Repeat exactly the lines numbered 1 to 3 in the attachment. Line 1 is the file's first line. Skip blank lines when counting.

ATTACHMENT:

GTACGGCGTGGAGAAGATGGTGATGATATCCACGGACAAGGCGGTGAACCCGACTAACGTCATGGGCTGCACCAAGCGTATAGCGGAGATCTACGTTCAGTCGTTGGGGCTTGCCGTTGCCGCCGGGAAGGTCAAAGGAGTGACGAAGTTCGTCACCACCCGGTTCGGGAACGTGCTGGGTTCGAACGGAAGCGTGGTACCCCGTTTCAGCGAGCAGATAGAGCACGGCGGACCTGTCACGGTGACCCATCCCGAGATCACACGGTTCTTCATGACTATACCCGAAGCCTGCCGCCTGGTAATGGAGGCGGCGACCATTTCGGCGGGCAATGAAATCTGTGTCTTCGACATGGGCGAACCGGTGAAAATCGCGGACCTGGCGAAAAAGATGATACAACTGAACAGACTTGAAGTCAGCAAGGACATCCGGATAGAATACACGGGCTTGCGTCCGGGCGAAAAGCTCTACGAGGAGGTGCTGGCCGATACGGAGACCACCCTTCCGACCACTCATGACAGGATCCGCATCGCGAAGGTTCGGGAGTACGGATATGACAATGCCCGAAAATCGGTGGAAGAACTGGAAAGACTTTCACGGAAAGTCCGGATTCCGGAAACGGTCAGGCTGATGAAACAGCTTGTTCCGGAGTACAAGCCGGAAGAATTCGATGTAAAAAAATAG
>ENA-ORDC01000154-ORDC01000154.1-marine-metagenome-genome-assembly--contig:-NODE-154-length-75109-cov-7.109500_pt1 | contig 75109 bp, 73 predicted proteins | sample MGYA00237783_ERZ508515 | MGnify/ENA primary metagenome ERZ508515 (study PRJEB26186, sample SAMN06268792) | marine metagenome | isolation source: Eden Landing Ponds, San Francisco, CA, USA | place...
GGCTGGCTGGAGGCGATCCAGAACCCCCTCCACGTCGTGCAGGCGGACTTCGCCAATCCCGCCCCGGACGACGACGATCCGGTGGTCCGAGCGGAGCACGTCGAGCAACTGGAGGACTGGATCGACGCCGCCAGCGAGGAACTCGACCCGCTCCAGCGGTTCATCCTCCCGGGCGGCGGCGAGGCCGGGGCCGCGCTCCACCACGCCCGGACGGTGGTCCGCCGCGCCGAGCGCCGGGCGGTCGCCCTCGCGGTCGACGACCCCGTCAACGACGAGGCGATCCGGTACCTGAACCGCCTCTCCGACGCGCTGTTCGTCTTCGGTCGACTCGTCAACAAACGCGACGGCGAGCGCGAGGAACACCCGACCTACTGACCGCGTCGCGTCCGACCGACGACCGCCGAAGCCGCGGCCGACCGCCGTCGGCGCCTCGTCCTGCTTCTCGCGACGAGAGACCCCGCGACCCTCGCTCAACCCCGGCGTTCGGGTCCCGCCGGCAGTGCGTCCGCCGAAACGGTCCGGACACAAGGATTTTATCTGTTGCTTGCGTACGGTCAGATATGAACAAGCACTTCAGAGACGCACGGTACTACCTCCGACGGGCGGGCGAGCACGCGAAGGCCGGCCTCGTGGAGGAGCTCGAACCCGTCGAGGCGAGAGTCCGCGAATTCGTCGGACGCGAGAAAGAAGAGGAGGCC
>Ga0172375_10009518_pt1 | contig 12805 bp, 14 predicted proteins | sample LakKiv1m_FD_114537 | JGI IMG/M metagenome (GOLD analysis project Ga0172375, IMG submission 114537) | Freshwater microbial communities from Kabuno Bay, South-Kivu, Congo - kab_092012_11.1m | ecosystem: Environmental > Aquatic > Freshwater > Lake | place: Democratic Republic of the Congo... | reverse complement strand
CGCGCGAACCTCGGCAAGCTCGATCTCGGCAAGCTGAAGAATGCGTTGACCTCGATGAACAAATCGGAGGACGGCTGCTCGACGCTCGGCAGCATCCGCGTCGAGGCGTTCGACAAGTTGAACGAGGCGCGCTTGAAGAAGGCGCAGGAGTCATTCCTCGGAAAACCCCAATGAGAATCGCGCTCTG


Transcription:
GTACGGCGTGGAGAAGATGGTGATGATATCCACGGACAAGGCGGTGAACCCGACTAACGTCATGGGCTGCACCAAGCGTATAGCGGAGATCTACGTTCAGTCGTTGGGGCTTGCCGTTGCCGCCGGGAAGGTCAAAGGAGTGACGAAGTTCGTCACCACCCGGTTCGGGAACGTGCTGGGTTCGAACGGAAGCGTGGTACCCCGTTTCAGCGAGCAGATAGAGCACGGCGGACCTGTCACGGTGACCCATCCCGAGATCACACGGTTCTTCATGACTATACCCGAAGCCTGCCGCCTGGTAATGGAGGCGGCGACCATTTCGGCGGGCAATGAAATCTGTGTCTTCGACATGGGCGAACCGGTGAAAATCGCGGACCTGGCGAAAAAGATGATACAACTGAACAGACTTGAAGTCAGCAAGGACATCCGGATAGAATACACGGGCTTGCGTCCGGGCGAAAAGCTCTACGAGGAGGTGCTGGCCGATACGGAGACCACCCTTCCGACCACTCATGACAGGATCCGCATCGCGAAGGTTCGGGAGTACGGATATGACAATGCCCGAAAATCGGTGGAAGAACTGGAAAGACTTTCACGGAAAGTCCGGATTCCGGAAACGGTCAGGCTGATGAAACAGCTTGTTCCGGAGTACAAGCCGGAAGAATTCGATGTAAAAAAATAG
>ENA-ORDC01000154-ORDC01000154.1-marine-metagenome-genome-assembly--contig:-NODE-154-length-75109-cov-7.109500_pt1 | contig 75109 bp, 73 predicted proteins | sample MGYA00237783_ERZ508515 | MGnify/ENA primary metagenome ERZ508515 (study PRJEB26186, sample SAMN06268792) | marine metagenome | isolation source: Eden Landing Ponds, San Francisco, CA, USA | place...
GGCTGGCTGGAGGCGATCCAGAACCCCCTCCACGTCGTGCAGGCGGACTTCGCCAATCCCGCCCCGGACGACGACGATCCGGTGGTCCGAGCGGAGCACGTCGAGCAACTGGAGGACTGGATCGACGCCGCCAGCGAGGAACTCGACCCGCTCCAGCGGTTCATCCTCCCGGGCGGCGGCGAGGCCGGGGCCGCGCTCCACCACGCCCGGACGGTGGTCCGCCGCGCCGAGCGCCGGGCGGTCGCCCTCGCGGTCGACGACCCCGTCAACGACGAGGCGATCCGGTACCTGAACCGCCTCTCCGACGCGCTGTTCGTCTTCGGTCGACTCGTCAACAAACGCGACGGCGAGCGCGAGGAACACCCGACCTACTGACCGCGTCGCGTCCGACCGACGACCGCCGAAGCCGCGGCCGACCGCCGTCGGCGCCTCGTCCTGCTTCTCGCGACGAGAGACCCCGCGACCCTCGCTCAACCCCGGCGTTCGGGTCCCGCCGGCAGTGCGTCCGCCGAAACGGTCCGGACACAAGGATTTTATCTGTTGCTTGCGTACGGTCAGATATGAACAAGCACTTCAGAGACGCACGGTACTACCTCCGACGGGCGGGCGAGCACGCGAAGGCCGGCCTCGTGGAGGAGCTCGAACCCGTCGAGGCGAGAGTCCGCGAATTCGTCGGACGCGAGAAAGAAGAGGAGGCC